Digital Dabbling

By Paolo Rivera

Captain Midnight #1 Variant Cover. 2013.
Photoshop, ~7 × 10.5″ @400 ppi.

While Photoshop has always been an integral part of my workflow, I have nonetheless rendered all my finished pieces with the classics: pencil, ink, and paint. I am often asked why I don't do everything digitally — the easy answer is that more than half of my income is from original art sales. (That's usually all people need to hear.) The more nuanced reply is that I prefer the resistance, texture, and trials of real materials, not to mention the final look.

But in the past year, as I've taken on my first non-Marvel clients (I was more or less exclusive for 10 years), I've gotten the chance to experiment stylistically, even incorporating graphic design and lettering elements, a whole new challenge for me. The first 3 images were created for Dark Horse Comics, featuring their characters Captain Midnight, Ghost, and X.


Ghost #1 Variant Cover. 2013.
Photoshop, ~7 × 10.5″ @400 ppi.

The bulk of the work was done in Photoshop, but the more complicated shapes, like design elements and lettering, were constructed in Illustrator and imported as vector paths. I had recently come across a collection of Swedish posters (via 50 Watts) and wanted to try my own contemporary take on them. Aside from general color schemes and airbrush effects, I was particularly interested in the hand-lettering, and even lifted some of the letterforms.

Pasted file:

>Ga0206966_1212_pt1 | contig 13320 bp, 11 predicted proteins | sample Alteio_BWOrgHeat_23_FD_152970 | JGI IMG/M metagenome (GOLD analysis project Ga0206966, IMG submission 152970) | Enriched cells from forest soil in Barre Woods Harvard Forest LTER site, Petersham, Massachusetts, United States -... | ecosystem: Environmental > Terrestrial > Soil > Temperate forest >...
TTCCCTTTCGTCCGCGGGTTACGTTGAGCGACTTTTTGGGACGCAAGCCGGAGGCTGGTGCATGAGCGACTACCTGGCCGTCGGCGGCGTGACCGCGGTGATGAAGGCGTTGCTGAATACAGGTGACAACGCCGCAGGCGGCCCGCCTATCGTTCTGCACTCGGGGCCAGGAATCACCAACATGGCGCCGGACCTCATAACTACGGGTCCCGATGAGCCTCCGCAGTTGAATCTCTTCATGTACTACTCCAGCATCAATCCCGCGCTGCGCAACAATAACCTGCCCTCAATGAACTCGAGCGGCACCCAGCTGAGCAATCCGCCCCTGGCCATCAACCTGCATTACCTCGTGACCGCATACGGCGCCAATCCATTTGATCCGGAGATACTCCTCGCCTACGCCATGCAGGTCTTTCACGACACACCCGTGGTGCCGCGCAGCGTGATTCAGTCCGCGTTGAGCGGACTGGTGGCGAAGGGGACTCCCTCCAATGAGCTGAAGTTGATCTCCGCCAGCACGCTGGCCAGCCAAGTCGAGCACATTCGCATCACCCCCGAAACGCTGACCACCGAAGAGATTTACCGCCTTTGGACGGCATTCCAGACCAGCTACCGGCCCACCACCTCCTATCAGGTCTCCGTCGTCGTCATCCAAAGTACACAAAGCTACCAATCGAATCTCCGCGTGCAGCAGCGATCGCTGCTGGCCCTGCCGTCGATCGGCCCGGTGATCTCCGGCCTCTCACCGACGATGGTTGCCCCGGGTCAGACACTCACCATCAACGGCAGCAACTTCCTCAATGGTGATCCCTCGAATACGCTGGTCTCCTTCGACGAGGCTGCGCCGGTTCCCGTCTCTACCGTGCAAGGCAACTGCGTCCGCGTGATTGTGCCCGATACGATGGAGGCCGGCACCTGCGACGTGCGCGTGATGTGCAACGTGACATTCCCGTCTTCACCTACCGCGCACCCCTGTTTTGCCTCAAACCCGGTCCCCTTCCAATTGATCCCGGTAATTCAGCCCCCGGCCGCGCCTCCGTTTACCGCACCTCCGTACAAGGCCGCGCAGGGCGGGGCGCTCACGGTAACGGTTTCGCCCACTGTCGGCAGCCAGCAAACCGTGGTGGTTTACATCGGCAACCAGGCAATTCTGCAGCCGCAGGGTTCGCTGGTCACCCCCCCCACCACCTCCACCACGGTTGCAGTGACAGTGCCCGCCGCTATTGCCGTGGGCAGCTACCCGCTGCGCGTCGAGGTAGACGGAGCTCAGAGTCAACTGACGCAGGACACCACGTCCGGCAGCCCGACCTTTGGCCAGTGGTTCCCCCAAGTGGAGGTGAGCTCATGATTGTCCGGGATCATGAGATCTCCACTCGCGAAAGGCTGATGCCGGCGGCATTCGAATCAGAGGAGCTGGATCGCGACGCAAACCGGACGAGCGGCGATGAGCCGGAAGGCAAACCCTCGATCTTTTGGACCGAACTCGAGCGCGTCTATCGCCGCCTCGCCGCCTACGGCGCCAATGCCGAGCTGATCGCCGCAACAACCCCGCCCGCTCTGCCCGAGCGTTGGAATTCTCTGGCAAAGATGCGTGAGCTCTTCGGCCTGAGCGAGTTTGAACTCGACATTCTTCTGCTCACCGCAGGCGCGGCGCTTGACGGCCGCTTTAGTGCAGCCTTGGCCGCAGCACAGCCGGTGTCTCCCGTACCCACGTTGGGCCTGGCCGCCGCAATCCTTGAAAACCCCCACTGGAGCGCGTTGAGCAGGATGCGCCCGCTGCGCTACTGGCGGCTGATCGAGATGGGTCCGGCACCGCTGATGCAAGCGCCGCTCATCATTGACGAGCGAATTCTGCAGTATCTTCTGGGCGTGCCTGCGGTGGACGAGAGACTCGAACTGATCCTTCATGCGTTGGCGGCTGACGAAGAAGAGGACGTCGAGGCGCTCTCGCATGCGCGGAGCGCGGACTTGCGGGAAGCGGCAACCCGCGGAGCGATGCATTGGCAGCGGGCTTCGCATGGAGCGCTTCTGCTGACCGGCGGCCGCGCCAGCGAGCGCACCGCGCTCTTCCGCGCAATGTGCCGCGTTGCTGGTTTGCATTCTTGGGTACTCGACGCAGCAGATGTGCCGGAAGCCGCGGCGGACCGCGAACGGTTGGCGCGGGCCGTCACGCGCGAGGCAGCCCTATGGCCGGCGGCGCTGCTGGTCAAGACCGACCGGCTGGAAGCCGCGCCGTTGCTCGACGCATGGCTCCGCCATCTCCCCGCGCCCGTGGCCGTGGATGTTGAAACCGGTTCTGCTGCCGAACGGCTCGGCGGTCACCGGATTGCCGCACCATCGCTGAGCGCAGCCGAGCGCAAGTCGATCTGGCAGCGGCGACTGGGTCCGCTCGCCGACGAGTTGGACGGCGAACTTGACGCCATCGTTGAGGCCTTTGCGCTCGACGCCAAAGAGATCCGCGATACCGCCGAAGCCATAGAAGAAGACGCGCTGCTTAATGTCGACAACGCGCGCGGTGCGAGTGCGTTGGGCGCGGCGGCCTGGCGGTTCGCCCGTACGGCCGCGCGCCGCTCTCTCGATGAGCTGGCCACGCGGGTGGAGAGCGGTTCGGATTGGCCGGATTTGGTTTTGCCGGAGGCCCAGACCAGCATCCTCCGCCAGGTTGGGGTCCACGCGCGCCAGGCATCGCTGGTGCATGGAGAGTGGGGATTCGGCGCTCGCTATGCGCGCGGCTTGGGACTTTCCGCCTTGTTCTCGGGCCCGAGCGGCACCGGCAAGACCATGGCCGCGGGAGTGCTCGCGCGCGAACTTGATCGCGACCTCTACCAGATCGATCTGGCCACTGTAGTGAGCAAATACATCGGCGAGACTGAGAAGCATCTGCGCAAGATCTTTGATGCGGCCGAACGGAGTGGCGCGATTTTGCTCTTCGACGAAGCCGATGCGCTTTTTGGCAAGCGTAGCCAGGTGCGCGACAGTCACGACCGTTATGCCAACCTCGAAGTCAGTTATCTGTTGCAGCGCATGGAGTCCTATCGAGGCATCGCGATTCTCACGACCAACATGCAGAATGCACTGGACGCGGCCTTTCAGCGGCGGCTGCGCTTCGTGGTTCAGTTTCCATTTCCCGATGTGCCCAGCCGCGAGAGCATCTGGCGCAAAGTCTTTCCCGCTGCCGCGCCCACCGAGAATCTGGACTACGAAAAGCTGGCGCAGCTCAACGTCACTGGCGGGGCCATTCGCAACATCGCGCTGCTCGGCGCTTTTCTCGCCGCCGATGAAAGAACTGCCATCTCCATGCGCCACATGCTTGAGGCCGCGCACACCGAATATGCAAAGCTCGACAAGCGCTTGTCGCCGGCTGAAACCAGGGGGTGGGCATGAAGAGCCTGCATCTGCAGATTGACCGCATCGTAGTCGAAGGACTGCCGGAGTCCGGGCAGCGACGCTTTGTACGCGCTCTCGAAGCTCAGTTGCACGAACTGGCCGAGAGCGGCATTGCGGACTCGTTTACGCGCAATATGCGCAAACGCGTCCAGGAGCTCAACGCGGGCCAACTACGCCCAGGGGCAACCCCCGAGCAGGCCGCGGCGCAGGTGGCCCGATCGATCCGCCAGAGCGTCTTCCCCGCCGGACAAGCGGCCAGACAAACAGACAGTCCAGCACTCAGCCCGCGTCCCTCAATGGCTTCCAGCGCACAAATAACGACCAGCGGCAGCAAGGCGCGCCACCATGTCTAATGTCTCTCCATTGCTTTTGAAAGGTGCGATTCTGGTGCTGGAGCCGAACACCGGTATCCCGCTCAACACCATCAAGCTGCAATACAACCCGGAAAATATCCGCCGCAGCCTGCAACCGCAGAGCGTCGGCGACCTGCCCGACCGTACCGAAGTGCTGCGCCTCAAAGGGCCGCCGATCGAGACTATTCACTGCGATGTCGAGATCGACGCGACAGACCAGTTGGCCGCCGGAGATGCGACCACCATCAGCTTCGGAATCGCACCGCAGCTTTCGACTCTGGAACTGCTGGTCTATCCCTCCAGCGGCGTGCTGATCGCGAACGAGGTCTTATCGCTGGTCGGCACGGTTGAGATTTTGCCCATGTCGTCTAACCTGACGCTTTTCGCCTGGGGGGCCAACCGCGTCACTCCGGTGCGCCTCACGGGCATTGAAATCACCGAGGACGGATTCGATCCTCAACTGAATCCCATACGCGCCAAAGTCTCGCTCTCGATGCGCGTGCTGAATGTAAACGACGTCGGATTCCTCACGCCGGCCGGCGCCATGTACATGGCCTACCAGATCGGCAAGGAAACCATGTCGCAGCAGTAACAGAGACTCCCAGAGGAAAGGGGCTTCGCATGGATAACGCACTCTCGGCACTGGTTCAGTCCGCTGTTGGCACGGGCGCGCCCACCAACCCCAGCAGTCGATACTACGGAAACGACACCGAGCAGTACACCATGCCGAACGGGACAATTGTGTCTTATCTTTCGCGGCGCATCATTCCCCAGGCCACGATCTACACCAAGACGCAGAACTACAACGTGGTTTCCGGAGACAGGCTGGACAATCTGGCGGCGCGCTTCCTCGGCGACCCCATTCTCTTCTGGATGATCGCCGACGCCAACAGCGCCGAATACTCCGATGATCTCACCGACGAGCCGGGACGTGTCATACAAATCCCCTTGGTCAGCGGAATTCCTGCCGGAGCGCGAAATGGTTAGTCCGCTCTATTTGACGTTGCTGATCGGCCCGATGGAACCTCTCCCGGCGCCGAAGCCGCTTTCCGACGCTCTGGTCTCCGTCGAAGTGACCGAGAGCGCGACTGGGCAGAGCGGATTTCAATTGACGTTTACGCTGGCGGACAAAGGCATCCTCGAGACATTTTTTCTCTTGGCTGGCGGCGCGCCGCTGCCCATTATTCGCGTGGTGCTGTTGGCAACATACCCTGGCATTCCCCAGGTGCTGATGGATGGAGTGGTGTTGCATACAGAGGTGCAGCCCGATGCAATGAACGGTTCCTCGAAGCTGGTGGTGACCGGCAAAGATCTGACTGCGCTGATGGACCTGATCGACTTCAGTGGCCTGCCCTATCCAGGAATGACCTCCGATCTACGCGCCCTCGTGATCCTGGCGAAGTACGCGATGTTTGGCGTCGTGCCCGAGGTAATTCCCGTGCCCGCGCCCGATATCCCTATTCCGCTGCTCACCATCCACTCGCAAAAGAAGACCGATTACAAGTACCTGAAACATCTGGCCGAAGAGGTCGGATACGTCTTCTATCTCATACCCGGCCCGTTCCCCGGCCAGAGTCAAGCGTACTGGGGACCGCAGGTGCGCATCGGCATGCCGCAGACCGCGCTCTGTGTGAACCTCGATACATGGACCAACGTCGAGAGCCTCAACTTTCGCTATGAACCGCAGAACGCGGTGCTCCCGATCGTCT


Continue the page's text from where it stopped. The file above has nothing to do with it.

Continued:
X #1 Variant Cover. 2013.
Photoshop, ~7 × 10.5″ @400 ppi.

My first all-digital piece was for Mondo, an Austin-based gallery that specializes in screen printed movie posters. So even though the image was created bit by digital bit, they turned the file into a gigantic, limited-edition art print. The photos below are of the actual posters, courtesy of Mondo. (For those interested in buying a print, I will put them on sale in a month or 2 through my blog.) I'm currently working on my second poster for them, this time for one of my favorite movies of all time. I can't reveal the subject yet, but I can say that it won't be all-digital. I missed my inking brush.


Precious Cargo (Lord of the Rings). 2012.
Photoshop, 24 × 36″ @400ppi.







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